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Get Involved in Protecting Footpaths & Countryside

By: Jeff Durham - Updated: 8 Jan 2013 | comments*Discuss
 
Protecting Public Footpaths Protecting

Many of us take great pleasure in getting out and enjoying the countryside and there are many things we can do to protect our footpaths and the countryside around us so that they can be enjoyed by future generations just as we have enjoyed them.

The Countryside Code

At a very fundamental level each and every one of us who spend time in the great outdoors have a moral duty to learn the basic principles of the Countryside Code and to apply them. Not only will this make our experience of the countryside more enjoyable but it will also help its conservation and preservation. The basic principles of the code advise us to be safe, to plan ahead and to observe any signposts. We should leave gates as we find them. More often than not, this means closing any gates behind us but sometimes gates are kept open for a reason so it’s important we bear that in mind too. It’s also necessary to protect plants and animals which, for the most part means leaving them undisturbed. If you have a dog, you need to keep it under control and remember to take any litter you have created with you and dispose of it properly.

Practical Things We Can Do To Help

There are many different ways we can actually get involved in protecting our public footpaths and preserving the countryside and the Government’s Countryside Access website has numerous links to organisations who are dedicated to this pursuit, many of whom are always glad of additional help from members of the public. Even your local authority or council will have a department who deals with these kinds of issues so it’s worth making contact with a relevant body if you’re looking to offer your services on a voluntary basis.

Some examples range from ‘adopting a path’ where you might be involved in a team responsible for clearing any litter or removing rubbish from a canal or maybe trimming back a hedge, clearing nettles or brambles or helping to repair a faulty stile or gate on a particular stretch of path. Many outdoor trails, parks and woodland also have park rangers and it’s worth speaking to a ranger to see if there are any initiatives in which you can get involved.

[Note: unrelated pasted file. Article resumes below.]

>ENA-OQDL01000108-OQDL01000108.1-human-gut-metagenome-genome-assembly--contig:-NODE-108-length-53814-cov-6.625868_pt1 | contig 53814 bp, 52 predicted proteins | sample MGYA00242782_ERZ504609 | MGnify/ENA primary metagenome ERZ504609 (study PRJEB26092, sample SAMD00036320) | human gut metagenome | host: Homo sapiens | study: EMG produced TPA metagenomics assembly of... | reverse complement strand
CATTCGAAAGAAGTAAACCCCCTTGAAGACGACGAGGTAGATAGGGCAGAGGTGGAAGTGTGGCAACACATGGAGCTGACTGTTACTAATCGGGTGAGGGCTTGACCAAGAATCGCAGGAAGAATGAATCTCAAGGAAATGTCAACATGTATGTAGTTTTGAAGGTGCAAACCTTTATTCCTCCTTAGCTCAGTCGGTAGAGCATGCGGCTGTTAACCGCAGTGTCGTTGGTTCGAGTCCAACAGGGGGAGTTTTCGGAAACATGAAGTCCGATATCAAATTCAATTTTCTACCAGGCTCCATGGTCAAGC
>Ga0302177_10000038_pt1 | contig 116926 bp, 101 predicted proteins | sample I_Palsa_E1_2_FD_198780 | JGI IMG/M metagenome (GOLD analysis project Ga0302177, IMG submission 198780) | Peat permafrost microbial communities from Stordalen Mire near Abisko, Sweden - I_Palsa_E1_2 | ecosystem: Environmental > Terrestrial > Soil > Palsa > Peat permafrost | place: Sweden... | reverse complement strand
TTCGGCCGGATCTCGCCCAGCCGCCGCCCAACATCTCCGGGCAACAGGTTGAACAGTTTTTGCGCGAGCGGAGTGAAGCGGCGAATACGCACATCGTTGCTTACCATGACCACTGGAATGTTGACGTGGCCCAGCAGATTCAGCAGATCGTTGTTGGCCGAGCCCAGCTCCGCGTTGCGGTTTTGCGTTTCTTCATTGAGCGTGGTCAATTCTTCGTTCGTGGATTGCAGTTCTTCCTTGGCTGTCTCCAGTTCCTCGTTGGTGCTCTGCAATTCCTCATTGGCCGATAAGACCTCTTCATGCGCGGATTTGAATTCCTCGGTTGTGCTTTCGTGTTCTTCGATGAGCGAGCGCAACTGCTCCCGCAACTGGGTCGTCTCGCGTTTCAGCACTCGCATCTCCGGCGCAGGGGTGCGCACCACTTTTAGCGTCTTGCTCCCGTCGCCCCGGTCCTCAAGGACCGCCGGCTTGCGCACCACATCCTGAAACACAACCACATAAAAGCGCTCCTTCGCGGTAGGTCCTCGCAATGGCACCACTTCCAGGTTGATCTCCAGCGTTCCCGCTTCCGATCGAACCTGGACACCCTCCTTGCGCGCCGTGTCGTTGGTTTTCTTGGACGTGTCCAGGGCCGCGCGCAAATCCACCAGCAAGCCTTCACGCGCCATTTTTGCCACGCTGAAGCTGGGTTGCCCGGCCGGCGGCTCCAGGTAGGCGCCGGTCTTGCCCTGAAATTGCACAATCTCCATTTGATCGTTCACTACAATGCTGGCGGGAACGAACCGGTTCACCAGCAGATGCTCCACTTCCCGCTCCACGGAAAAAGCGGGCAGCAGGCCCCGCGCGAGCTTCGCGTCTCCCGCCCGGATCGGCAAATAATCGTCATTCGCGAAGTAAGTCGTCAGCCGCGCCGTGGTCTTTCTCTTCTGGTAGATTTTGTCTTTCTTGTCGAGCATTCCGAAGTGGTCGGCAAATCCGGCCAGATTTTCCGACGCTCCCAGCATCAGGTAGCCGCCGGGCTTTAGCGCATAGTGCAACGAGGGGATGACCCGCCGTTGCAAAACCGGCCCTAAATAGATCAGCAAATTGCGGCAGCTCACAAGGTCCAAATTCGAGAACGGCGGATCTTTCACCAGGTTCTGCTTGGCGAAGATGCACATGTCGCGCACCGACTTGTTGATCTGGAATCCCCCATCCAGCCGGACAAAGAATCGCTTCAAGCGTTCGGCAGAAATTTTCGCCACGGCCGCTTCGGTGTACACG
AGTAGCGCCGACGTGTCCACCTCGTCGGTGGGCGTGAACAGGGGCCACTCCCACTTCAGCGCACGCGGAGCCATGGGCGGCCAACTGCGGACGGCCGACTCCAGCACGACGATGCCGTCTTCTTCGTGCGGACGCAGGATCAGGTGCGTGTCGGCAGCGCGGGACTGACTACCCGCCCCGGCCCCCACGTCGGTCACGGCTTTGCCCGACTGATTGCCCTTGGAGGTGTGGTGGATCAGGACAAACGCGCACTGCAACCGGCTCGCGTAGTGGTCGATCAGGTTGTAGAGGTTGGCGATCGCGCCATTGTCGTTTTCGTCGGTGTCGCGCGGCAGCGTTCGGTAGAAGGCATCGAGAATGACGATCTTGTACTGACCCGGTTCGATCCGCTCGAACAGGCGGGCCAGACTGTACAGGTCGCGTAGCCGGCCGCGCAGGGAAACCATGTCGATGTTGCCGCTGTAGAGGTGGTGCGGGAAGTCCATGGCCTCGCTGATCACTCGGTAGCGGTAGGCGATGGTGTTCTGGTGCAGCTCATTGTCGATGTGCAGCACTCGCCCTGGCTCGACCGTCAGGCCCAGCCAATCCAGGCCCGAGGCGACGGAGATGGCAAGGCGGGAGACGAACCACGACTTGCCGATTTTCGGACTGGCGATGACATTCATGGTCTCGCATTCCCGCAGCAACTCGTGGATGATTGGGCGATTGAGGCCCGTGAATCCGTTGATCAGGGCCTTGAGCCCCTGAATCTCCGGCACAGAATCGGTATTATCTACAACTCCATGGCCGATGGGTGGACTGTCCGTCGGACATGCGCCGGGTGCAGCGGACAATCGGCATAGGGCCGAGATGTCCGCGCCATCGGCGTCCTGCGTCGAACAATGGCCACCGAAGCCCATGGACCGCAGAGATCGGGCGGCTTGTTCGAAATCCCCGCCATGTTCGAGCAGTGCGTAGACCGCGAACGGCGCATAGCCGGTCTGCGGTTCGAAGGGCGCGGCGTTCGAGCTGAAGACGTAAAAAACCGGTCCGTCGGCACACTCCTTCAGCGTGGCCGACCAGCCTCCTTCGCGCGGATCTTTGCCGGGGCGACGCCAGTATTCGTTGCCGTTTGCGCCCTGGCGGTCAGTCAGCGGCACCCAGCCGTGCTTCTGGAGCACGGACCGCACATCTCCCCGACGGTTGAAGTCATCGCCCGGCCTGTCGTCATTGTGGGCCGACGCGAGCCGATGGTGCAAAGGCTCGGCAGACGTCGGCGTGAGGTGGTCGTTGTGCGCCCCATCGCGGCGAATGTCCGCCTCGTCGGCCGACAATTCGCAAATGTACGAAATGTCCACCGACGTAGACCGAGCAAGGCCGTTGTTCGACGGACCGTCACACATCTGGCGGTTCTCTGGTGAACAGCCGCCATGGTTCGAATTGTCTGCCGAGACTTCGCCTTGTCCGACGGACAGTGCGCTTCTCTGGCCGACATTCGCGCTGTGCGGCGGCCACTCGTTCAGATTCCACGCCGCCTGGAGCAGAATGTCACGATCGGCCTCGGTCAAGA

Other Ways You Can Help

You don’t necessarily have to be handy with a hammer or have to don your gloves and wellies to help protect your nearby countryside. There are many other things you can do to play your part. For example, organisations often need volunteers to help distribute leaflets and even help with creating them. You might also wish to get involved with any local fundraising schemes. For those who enjoy talking, you can be active in lobby groups if you’re looking to get your opinions across to the likes of local MPs, councillors, country planners and the like. Furthermore, there are other ways you may not have previously thought of which can go a long way towards protecting the countryside. For example, reducing your use of the car and air travel not only produces less carbon emissions which, in itself, is damaging to the countryside but failure to do this only leads to a greater demand on road and airport infrastructure which ultimately leads to more countryside being destroyed with extra roads and runways being built to cope with the demand.

Buying locally produced foods and promoting them to others helps farmers conserve the character of the local countryside and, it often tastes better too! Use less water and create less waste. Demand for water leads to more countryside being ripped up to create reservoirs and if we don’t recycle where we can, more of it is going to be accounted for by the need for more landfill sites. Put your money where your mouth is and make regular donations to those charities and organisations who badly need financial resources if we want them to look after our countryside and get involved with your local area’s town and country planning system and have your say.

Whether it’s actual physical help out ‘in the field’ or getting your voice heard or making a contribution in some other way, you need to take action now if you want future generations to be able to enjoy the benefits of our public footpaths and countryside for many years to come.

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